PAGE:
About the Author and Contributors

Original Author: Mason Hoberg
Update Contributor: Alexander Briones

12 thoughts on “The Different Types of Guitar Strings Explained – 2024”

  1. I am taking guitar classes and my teacher has asked me to change the guitar strings. He asked to collect some information on guitar string types and I found your post to be very helpful. My teacher also said that the bridge of my guitar needs to be replaced as well because the strings are not sitting properly. Which is the best tuneomatic bridge according to you for my electric guitar? Please suggest.

    1. Thanks for the compliment Nethan – glad you found this article helpful.

      We haven’t analyzed or produced ratings for Tune-o-matic bridges yet, however Premier Guitar has some suggestions that make for a good starting point in this Premier Guitar article.

      I hope this helps,
      Jason.

  2. Good primer overview. I’ve played for 40 years. Decisions on purchase often has been size first then availability and price. I have 17 guitars and still play professionally. Key change strings every year at minimum. I’ve been told in the past, there are only a few string making facilities and often same strings are packaged under different brands. Do you know if this is still the case? Again nice job on article overview.

  3. Good overview, although flat wound strings can still be used in fast playing, evidenced by numerous jazz albums. I’ve been using D’Addario Chrome flat wounds for years, and they’re all I buy now.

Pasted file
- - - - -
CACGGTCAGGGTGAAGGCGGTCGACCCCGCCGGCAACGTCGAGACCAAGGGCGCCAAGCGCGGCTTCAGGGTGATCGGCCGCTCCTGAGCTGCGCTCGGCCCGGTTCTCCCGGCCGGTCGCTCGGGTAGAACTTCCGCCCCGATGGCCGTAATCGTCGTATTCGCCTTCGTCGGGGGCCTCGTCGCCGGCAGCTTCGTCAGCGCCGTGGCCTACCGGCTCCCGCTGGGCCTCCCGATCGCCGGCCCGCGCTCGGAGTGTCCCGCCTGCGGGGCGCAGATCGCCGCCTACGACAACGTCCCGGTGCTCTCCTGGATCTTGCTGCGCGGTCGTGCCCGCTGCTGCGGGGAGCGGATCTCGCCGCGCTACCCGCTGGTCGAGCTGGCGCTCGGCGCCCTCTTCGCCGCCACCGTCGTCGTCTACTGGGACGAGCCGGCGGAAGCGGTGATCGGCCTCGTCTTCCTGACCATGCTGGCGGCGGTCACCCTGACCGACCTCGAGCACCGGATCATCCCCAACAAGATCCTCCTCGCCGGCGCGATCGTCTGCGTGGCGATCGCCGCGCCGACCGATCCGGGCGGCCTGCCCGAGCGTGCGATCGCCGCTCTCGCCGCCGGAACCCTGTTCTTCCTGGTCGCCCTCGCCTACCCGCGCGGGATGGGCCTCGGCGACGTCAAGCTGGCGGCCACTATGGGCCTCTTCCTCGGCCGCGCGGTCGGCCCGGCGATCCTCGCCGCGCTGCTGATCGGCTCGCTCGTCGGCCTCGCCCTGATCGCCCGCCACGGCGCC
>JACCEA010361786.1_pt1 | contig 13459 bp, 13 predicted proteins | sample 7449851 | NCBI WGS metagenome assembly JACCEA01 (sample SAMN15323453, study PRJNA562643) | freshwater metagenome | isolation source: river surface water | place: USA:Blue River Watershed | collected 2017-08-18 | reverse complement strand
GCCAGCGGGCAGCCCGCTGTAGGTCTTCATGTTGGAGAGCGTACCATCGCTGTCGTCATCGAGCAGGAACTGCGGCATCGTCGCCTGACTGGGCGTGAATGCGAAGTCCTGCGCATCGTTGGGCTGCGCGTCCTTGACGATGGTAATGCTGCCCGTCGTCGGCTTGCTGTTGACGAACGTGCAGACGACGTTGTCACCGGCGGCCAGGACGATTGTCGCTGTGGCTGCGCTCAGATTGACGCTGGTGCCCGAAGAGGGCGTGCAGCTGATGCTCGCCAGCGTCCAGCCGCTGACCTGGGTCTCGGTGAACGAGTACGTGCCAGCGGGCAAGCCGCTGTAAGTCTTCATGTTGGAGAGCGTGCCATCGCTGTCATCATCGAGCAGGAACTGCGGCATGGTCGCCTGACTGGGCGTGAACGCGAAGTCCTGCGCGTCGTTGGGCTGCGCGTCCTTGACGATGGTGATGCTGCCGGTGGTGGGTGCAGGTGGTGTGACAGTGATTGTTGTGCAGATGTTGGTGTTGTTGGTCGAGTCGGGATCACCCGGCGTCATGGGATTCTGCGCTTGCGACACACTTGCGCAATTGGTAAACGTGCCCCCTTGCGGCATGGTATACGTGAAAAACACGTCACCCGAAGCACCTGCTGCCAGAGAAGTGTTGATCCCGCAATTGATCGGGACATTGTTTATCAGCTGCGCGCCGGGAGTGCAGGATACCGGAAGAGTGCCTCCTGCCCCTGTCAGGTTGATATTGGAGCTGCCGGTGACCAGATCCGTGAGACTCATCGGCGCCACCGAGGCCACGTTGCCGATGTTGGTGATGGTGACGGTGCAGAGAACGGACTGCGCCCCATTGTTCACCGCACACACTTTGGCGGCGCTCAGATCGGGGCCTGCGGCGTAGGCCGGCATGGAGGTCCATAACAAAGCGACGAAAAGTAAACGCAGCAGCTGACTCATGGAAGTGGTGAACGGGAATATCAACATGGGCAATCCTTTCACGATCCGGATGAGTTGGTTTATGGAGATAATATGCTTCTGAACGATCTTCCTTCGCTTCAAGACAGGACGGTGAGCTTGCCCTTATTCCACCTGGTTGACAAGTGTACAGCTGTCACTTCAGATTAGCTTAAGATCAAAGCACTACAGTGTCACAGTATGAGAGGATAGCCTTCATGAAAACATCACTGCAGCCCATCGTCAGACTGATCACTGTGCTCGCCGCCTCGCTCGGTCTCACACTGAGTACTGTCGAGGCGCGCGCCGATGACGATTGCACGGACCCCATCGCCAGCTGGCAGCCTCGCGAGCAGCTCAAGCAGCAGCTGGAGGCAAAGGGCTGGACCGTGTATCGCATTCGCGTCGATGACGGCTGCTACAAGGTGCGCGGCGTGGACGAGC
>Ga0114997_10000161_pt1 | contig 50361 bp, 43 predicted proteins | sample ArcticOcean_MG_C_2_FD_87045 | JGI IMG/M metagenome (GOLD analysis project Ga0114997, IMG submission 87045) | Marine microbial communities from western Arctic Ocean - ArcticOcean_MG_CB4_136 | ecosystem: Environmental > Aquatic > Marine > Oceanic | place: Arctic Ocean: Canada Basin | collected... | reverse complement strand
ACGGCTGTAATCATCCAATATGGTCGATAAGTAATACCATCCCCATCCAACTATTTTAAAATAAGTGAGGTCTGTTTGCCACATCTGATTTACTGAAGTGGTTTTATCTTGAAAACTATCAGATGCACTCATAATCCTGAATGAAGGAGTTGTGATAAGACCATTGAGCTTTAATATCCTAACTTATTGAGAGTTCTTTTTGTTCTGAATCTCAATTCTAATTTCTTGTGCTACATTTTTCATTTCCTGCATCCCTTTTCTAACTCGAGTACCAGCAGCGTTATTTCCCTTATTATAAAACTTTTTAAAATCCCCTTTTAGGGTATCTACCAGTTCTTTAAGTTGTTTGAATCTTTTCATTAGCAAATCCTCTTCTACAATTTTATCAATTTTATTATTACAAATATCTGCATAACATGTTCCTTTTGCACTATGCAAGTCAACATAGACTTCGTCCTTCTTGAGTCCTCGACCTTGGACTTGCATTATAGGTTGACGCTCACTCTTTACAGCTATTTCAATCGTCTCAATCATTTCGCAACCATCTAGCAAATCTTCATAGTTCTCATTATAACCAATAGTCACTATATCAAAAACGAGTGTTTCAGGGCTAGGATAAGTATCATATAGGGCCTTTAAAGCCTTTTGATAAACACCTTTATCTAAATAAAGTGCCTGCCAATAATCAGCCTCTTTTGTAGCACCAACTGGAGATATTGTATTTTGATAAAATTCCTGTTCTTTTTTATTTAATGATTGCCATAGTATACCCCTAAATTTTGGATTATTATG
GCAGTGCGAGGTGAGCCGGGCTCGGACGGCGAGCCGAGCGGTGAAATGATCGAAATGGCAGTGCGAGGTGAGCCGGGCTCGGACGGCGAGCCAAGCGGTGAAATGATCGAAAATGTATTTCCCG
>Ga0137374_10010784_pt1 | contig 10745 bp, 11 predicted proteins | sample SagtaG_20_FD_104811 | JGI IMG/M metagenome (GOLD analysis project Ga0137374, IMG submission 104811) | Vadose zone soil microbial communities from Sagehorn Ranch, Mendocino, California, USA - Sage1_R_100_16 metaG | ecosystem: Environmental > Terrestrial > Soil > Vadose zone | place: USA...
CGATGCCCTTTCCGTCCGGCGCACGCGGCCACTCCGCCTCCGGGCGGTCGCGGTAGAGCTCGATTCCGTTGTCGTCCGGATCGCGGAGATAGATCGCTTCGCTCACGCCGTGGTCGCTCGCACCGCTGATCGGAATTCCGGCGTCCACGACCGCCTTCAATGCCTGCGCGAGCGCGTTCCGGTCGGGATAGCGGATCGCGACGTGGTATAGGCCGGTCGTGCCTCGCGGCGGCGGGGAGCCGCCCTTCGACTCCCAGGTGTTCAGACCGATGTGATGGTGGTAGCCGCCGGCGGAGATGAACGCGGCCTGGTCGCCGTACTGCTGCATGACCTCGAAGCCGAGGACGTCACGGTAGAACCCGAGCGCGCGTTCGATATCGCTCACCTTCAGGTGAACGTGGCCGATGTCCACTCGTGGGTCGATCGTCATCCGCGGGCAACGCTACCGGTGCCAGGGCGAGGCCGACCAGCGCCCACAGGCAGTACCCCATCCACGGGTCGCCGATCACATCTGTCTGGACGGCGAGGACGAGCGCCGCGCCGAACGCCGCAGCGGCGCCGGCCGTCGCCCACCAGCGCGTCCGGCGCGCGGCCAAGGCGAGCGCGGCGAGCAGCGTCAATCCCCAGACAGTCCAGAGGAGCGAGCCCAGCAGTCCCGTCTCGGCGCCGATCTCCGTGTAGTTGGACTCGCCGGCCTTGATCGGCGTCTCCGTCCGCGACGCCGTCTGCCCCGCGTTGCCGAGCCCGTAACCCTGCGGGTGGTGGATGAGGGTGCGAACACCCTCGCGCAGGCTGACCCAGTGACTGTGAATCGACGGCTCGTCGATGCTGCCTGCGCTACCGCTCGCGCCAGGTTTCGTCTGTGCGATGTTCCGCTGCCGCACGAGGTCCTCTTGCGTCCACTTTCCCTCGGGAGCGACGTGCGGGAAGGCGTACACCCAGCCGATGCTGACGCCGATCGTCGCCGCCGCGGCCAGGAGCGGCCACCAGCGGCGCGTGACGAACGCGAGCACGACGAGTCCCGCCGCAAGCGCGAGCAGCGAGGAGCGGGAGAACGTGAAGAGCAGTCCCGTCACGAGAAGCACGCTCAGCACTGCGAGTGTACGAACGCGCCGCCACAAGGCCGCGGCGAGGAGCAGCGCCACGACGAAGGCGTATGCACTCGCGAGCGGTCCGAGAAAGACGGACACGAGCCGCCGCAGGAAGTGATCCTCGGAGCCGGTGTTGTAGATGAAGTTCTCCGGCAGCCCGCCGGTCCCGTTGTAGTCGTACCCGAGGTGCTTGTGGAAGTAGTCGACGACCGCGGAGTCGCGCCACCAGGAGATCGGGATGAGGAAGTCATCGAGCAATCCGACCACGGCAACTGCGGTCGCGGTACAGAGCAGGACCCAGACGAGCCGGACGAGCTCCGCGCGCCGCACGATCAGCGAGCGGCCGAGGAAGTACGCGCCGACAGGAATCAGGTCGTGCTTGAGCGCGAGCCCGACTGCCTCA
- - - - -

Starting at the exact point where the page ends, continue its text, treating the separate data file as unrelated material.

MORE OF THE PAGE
4. Hey, I’m trying not to give up electric guitar, but it ruins my nails for classical. I thought tape wound would fix things, but the trebles are still trouble. Can’t keep running through mail order £30 experiments and the shops have zilch.
    help?

  5. Avatar
    Brand on kirkhart

    Okay first off thanks for the help. Bc I’m a beginner to the guitar thing and my strings are shot so I needed help on finding out which ones I’d need. Well crap I forgot my question.

    1. Don’t worry about what anyone else tells you, since you are a beginner and probably want to save some money on strings a good way to go is a medium or light gauge and a good brand that is fairly inexpensive is D’addario. The 80/20’s are a bit cheaper and work great, I prefer the phosphor bronze myself but I also have a Taylor and use Elixirs which are some of the more expensive strings but they are the best. I’m assuming that you have a steel string guitar.

    2. Buddy whether its according to your guitar size or according to your play if your guitar is jumbo and play chords(rhythm) size then you should’ve pick.011 gauge and if your guitar is of small size then You should pick .009 or .010 gauge strings.